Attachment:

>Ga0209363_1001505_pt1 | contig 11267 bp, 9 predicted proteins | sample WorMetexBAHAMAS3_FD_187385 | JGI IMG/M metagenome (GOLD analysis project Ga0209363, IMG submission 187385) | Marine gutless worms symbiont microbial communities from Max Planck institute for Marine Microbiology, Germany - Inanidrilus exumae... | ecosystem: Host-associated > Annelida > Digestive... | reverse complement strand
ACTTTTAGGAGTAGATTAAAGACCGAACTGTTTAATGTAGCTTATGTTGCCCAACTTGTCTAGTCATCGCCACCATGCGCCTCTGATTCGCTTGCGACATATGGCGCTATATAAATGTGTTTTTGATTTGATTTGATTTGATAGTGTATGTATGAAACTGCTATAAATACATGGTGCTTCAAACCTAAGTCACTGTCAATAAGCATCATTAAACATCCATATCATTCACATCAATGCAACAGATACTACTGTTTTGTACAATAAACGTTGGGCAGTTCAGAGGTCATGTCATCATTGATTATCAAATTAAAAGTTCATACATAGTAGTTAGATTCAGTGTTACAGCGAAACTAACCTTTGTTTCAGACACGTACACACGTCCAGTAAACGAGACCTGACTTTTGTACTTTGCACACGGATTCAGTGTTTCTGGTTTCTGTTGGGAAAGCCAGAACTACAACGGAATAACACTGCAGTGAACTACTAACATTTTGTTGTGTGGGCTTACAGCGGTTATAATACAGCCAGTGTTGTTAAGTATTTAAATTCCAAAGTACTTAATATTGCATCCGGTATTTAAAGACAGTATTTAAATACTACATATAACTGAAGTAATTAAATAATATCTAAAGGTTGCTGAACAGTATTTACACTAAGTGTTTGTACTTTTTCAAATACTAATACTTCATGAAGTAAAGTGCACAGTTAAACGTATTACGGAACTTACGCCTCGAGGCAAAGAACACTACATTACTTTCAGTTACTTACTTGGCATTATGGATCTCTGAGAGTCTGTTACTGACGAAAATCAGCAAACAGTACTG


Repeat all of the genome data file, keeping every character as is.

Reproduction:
>Ga0209363_1001505_pt1 | contig 11267 bp, 9 predicted proteins | sample WorMetexBAHAMAS3_FD_187385 | JGI IMG/M metagenome (GOLD analysis project Ga0209363, IMG submission 187385) | Marine gutless worms symbiont microbial communities from Max Planck institute for Marine Microbiology, Germany - Inanidrilus exumae... | ecosystem: Host-associated > Annelida > Digestive... | reverse complement strand
ACTTTTAGGAGTAGATTAAAGACCGAACTGTTTAATGTAGCTTATGTTGCCCAACTTGTCTAGTCATCGCCACCATGCGCCTCTGATTCGCTTGCGACATATGGCGCTATATAAATGTGTTTTTGATTTGATTTGATTTGATAGTGTATGTATGAAACTGCTATAAATACATGGTGCTTCAAACCTAAGTCACTGTCAATAAGCATCATTAAACATCCATATCATTCACATCAATGCAACAGATACTACTGTTTTGTACAATAAACGTTGGGCAGTTCAGAGGTCATGTCATCATTGATTATCAAATTAAAAGTTCATACATAGTAGTTAGATTCAGTGTTACAGCGAAACTAACCTTTGTTTCAGACACGTACACACGTCCAGTAAACGAGACCTGACTTTTGTACTTTGCACACGGATTCAGTGTTTCTGGTTTCTGTTGGGAAAGCCAGAACTACAACGGAATAACACTGCAGTGAACTACTAACATTTTGTTGTGTGGGCTTACAGCGGTTATAATACAGCCAGTGTTGTTAAGTATTTAAATTCCAAAGTACTTAATATTGCATCCGGTATTTAAAGACAGTATTTAAATACTACATATAACTGAAGTAATTAAATAATATCTAAAGGTTGCTGAACAGTATTTACACTAAGTGTTTGTACTTTTTCAAATACTAATACTTCATGAAGTAAAGTGCACAGTTAAACGTATTACGGAACTTACGCCTCGAGGCAAAGAACACTACATTACTTTCAGTTACTTACTTGGCATTATGGATCTCTGAGAGTCTGTTACTGACGAAAATCAGCAAACAGTACTG